Social worker’s skills rise to meet challenges at Javits Center hospital
By SHERRY HALBROOK
Kevin Wilson, a licensed master social worker 1 and PEF council leader at Long Island Developmental Disabilities Services Organization in Centereach, said he was very surprised one morning in April at work to find an email saying that he had been selected for possible deployment to work as a volunteer at the emergency COVID-19 hospital that had been established by the US military at the Jacob Javits Conference Center in New York City.
“I’m considered an essential employee, in fact OPWDD considers us all to be essential employees, so I was confused about why I was getting this message,” Wilson said.
After checking around, Wilson discovered that he and two colleagues on Long Island had received this invitation, but the other two had declined it.
“So, I called the Javits Center and told them that I’m an essential employee and still working and asked them about the email. They said, ‘We need your help.’”
Married and the father of young children, Wilson took a night to think it over before deciding to take on the challenge.
He went to the city April 19 and began working at the center April 20 doing patient intake and discharge planning for the most challenging cases, mostly patients with no homes to return to after they no longer needed hospitalization.
He worked seven days a week, from 7 a.m. to 9 or 10 p.m. from April 20 until May 1 when the last patients had been discharged or transported to other hospitals for continuing care. He was housed at a local hotel.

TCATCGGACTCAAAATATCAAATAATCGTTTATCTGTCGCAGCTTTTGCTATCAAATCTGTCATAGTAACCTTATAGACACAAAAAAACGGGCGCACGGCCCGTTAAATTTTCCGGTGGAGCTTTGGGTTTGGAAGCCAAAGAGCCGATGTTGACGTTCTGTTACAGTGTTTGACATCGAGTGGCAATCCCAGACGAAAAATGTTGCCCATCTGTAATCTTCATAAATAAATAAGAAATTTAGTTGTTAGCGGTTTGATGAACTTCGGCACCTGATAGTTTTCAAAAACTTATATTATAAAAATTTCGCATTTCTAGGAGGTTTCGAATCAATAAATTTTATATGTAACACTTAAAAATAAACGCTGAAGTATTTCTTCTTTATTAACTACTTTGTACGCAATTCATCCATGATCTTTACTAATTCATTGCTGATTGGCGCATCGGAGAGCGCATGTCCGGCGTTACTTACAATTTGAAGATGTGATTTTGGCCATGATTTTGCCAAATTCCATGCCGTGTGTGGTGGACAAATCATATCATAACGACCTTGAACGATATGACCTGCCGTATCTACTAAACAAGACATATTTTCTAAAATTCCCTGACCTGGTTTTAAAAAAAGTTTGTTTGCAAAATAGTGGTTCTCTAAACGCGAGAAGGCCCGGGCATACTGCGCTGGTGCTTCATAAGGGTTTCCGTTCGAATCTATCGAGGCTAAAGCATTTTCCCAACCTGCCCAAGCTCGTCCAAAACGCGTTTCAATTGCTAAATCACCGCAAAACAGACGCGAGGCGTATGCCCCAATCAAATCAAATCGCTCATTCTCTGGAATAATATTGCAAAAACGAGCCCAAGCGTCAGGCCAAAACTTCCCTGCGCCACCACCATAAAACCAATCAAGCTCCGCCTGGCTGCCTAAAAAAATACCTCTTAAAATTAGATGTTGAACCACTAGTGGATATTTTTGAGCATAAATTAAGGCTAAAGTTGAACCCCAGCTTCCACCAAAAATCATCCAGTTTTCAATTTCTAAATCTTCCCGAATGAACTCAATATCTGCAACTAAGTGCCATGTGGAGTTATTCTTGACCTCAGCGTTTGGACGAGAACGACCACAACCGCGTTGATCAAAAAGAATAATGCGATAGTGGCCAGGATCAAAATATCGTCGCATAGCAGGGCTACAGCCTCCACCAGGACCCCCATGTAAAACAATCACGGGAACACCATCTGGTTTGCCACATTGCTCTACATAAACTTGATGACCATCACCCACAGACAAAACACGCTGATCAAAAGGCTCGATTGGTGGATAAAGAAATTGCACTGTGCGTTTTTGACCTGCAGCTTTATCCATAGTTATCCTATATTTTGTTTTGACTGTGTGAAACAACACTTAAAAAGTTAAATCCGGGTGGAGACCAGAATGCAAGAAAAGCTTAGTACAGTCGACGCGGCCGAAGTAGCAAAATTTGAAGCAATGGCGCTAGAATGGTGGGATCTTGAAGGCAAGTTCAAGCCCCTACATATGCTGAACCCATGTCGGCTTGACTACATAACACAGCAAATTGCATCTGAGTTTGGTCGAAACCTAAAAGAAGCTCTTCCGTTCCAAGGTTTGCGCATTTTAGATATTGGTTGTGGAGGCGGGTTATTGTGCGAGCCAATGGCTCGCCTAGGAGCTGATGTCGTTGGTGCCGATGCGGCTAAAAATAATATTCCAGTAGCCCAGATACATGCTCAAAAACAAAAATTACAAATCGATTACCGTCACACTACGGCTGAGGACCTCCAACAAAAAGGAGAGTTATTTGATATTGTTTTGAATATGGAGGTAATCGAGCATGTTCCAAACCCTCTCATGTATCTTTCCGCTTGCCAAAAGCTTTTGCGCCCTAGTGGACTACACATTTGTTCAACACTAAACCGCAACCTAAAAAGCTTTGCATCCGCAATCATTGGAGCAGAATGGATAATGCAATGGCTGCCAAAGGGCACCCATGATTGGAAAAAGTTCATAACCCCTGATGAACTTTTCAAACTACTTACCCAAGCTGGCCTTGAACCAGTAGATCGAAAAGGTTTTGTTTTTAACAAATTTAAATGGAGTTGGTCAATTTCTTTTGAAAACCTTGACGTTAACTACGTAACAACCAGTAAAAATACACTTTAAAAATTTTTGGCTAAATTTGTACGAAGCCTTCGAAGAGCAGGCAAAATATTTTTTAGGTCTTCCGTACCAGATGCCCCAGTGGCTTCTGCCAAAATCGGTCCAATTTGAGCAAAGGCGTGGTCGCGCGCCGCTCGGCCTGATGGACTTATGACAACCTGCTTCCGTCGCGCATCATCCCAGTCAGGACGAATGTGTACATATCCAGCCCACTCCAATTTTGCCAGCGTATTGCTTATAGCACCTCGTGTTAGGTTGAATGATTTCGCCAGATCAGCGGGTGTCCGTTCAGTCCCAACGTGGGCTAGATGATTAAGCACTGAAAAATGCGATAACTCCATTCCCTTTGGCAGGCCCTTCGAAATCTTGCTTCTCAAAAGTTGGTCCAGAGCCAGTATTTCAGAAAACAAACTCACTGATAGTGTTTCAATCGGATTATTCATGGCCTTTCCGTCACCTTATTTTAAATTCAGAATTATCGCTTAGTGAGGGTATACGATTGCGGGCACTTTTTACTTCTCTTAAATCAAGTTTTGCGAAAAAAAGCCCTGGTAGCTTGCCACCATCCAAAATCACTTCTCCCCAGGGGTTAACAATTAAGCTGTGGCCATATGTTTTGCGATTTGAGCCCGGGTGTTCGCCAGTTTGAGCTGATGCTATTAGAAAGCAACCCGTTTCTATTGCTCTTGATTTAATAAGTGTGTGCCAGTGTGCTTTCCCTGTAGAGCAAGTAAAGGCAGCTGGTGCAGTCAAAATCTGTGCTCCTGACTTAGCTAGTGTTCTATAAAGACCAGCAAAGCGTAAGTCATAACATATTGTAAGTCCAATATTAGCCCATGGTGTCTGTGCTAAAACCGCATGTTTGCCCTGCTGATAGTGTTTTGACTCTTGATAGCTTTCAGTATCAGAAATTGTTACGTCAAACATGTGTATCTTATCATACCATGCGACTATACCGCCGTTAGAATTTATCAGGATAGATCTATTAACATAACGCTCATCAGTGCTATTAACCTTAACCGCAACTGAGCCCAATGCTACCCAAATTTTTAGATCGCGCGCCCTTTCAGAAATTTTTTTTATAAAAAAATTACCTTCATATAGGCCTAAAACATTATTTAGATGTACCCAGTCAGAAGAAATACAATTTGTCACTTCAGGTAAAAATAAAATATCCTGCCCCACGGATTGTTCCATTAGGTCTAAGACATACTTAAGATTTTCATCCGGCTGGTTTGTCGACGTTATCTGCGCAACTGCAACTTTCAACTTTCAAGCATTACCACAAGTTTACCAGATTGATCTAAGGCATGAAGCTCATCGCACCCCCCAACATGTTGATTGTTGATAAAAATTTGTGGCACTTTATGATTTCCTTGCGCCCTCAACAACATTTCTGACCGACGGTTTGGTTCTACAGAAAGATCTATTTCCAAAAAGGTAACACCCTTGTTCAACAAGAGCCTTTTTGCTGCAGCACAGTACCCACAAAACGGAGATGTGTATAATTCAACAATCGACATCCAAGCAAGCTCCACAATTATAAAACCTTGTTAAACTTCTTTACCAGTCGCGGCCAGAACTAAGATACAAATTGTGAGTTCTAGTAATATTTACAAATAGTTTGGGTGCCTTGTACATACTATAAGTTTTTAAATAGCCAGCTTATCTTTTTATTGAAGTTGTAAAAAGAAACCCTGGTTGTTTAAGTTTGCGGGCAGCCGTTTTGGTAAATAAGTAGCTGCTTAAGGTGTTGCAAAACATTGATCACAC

It turns out that Wilson had previous experience working for a hospital in the city as a discharge planner, and his familiarity with the city and surrounding areas were also a great advantage.
Four other social workers were recruited from temp agencies to help with the work, but only two of them were licensed social workers.
Wilson was appointed the lead case management with responsibility for planning the intake and discharge work, directing the other four team members, attending top level staff meetings and working at a command center where he could trouble shoot problems and challenges as they arose.
“I didn’t see anyone there that I knew,” Wilson said. What he did find was an operation that involved a host of federal, state, city and private agencies and organizations that all had different structures, rules, approaches and views about how the operation should be managed. They included the U.S. Public Health Service, the U.S. Army, the U.S. Navy, the Federal Emergency Management Administration (FEMA), the National Disaster Medical System (NDMS), New York City Emergency Management, Northwell Health, the NYS Health Department and the NYC Health Department.
“I went to all of the briefings,” Wilson said. “We all had to cooperate and work in tandem to fulfill the mission.”
His team “did patient intakes on new patients as they came in. It was our responsibility to see that every patient who was discharged went safely to a place where they could complete their recovery in isolation. For people who had no homes that usually meant a homeless shelter or a hotel.